Comment by montucky — July 4, 2011 @ 6:24 pm

  7. I don’t know any of these. So much beauty!


    Comment by sandy — July 4, 2011 @ 7:41 am

    • Isn’t the number of species incredible? And actually, the area that I get around in here is quite small, perhaps only 1000 square miles, and of course I don’t see every inch of that: there’s a lot that I miss.


      Comment by montucky — July 4, 2011 @ 6:29 pm

  8. Hi Montucky, Nice pictures! I like the one of the insects on the Mallow the best. Have a truly special and safe Fourth of July holiday!


    Comment by wildlifewatcher — July 4, 2011 @ 1:17 pm

    • I like seeing the insects on the flowers too. They are a vital part of the whole! I hope you’ve had a nice weekend!


      Comment by montucky — July 4, 2011 @ 6:30 pm

  9. Keep em coming, montucky. Very nice.


    Comment by Kim — July 4, 2011 @ 1:26 pm

    • Thanks Kim, I’m still seeing more species beginning to bloom every day. Today I went up higher and saw lots of plants in bloom that have long since quit blooming in the valley.I always enjoy that and find it interesting.


      Comment by montucky — July 4, 2011 @ 6:32 pm

  10. Nice selection of wildflower photographs. I can imagine some will be hard to find since there are so many variables each year that come into play for when flowers appear and how long they last.


    Comment by knightofswords — July 4, 2011 @ 2:02 pm

    • Yes, there are lots of variables. I can think of quite a few species that either haven’t bloomed yet or that I’ve missed; a couple in particular that I may not see this year because of their locations.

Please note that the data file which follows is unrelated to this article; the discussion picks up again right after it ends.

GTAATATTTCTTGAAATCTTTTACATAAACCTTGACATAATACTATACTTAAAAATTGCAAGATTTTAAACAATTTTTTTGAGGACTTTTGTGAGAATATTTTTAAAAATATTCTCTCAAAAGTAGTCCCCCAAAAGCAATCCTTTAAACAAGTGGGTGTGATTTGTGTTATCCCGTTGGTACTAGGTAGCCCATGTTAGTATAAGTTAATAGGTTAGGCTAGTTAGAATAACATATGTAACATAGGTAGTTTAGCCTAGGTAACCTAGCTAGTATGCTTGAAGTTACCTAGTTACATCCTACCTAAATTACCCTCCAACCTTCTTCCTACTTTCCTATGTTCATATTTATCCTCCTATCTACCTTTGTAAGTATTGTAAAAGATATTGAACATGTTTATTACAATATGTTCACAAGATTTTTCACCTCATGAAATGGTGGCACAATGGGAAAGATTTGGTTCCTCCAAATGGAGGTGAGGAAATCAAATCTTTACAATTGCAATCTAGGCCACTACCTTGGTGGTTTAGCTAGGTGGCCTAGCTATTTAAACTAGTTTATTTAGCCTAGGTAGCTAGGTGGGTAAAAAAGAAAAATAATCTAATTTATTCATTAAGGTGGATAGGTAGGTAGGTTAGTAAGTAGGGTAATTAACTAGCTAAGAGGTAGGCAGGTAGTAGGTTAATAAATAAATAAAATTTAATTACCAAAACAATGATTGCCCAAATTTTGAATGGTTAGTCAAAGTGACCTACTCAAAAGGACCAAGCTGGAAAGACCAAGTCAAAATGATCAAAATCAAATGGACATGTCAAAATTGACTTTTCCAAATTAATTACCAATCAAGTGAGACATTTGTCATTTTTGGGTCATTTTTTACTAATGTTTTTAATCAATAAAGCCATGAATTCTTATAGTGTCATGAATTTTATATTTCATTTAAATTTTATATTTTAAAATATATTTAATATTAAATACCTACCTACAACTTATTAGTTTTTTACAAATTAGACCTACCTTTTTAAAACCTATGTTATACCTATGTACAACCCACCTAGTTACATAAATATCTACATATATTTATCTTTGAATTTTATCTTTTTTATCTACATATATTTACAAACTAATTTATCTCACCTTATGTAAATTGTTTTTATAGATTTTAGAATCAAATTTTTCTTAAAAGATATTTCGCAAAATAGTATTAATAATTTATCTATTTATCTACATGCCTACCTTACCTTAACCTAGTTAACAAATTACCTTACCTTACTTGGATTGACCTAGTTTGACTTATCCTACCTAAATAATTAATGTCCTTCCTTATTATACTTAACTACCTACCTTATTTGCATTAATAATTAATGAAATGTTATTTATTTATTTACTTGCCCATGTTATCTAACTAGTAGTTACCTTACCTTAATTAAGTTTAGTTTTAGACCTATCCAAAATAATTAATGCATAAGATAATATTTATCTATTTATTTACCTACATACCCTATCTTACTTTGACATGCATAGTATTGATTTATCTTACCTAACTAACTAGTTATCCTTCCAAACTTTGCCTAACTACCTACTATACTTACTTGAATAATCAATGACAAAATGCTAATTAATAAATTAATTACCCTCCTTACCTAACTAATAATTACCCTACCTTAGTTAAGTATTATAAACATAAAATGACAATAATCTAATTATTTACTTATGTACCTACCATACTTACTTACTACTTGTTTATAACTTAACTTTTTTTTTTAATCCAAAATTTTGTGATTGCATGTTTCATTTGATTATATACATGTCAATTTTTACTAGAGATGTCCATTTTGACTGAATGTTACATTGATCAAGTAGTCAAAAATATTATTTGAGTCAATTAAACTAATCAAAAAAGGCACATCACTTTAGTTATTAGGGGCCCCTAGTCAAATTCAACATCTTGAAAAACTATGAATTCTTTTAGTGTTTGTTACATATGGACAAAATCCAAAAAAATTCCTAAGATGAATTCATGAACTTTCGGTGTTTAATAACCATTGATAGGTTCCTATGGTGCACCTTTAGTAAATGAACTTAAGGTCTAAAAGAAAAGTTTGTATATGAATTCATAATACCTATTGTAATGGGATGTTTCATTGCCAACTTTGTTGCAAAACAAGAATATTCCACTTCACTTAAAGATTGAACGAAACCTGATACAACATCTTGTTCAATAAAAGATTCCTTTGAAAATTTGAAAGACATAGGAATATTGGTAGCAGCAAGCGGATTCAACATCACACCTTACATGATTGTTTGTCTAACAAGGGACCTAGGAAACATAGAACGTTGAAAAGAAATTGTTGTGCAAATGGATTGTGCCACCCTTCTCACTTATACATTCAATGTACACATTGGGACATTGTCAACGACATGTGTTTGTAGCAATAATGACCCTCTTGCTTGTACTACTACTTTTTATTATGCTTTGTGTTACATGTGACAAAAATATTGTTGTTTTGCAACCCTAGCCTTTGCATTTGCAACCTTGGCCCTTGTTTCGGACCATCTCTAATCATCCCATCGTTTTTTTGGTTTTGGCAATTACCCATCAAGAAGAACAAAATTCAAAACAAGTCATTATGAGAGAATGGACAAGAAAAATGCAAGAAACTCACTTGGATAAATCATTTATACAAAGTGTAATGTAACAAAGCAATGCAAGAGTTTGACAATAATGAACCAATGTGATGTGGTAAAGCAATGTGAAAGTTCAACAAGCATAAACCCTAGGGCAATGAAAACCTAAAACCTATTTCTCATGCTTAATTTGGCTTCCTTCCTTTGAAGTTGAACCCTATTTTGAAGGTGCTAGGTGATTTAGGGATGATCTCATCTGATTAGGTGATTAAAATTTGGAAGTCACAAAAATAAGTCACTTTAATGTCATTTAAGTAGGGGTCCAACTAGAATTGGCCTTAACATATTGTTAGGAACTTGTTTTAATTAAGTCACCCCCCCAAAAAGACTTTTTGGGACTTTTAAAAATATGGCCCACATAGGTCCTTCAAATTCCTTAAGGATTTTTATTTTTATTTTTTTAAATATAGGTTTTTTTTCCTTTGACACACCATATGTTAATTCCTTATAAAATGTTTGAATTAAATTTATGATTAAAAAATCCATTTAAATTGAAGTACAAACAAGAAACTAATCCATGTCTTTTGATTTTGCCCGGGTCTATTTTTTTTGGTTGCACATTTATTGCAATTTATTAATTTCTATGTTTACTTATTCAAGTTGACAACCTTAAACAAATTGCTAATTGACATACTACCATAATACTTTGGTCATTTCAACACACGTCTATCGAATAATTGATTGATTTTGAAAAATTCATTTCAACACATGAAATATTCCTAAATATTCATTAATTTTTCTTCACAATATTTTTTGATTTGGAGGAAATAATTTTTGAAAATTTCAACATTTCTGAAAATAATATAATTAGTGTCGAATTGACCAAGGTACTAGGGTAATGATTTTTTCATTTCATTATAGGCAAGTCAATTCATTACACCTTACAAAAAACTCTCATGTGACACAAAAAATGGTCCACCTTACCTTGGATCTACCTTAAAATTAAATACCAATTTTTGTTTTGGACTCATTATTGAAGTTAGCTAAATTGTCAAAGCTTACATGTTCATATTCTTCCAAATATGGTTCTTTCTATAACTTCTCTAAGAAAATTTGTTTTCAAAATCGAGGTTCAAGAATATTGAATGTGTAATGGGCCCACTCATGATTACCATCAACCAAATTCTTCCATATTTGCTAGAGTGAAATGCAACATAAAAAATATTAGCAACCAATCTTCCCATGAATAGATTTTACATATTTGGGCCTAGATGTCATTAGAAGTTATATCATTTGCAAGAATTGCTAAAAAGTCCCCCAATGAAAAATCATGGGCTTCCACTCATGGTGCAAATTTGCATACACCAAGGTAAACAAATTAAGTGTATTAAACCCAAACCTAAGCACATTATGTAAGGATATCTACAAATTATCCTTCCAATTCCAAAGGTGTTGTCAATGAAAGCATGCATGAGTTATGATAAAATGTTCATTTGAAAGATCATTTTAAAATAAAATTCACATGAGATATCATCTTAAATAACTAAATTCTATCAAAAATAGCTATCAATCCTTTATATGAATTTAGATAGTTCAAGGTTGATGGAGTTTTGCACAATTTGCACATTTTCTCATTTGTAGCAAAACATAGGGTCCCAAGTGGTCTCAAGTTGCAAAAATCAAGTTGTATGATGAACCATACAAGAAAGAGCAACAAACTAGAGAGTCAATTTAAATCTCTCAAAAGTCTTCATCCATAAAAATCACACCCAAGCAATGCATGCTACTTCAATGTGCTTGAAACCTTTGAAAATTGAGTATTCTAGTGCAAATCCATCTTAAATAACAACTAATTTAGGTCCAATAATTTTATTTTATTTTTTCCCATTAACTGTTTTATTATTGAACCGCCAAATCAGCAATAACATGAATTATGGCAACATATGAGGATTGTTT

Comment by montucky — July 4, 2011 @ 6:34 pm

  11. The fleabane photo is my favorite photo of yours of all time. My God, it is simply beautiful!!!!!!


    Comment by Wild_Bill — July 4, 2011 @ 6:03 pm

    • That’s a small flower, but I find it very appealing too. I’m glad that you like it, Bill!


      Comment by montucky — July 4, 2011 @ 6:35 pm

  12. I especially like the bugloss and fleabane. Is it a bane to fleas?


    Comment by Candace — July 4, 2011 @ 8:30 pm

    • I have no idea how it got that awful name!


      Comment by montucky — July 4, 2011 @ 8:53 pm

      • Europeans believed that one or more of their fleabane species would indeed repel fleas, but I’m not aware that any of our species do. As for bugloss, the components aren’t bug-loss but bu-gloss, meaning “cow’s tongue” in Greek. Some people have good imaginations.


        Comment by Steve Schwartzman — July 5, 2011 @ 4:52 am

  13. Excellent flowers. My favorite is the Viper’s Bugloss. I like the appearance because it is a little bit odd.


    Comment by Ratty — July 4, 2011 @ 9:14 pm

    • It’s another plant that is especially luxuriant this year because of the wet spring. I think they are very pretty too!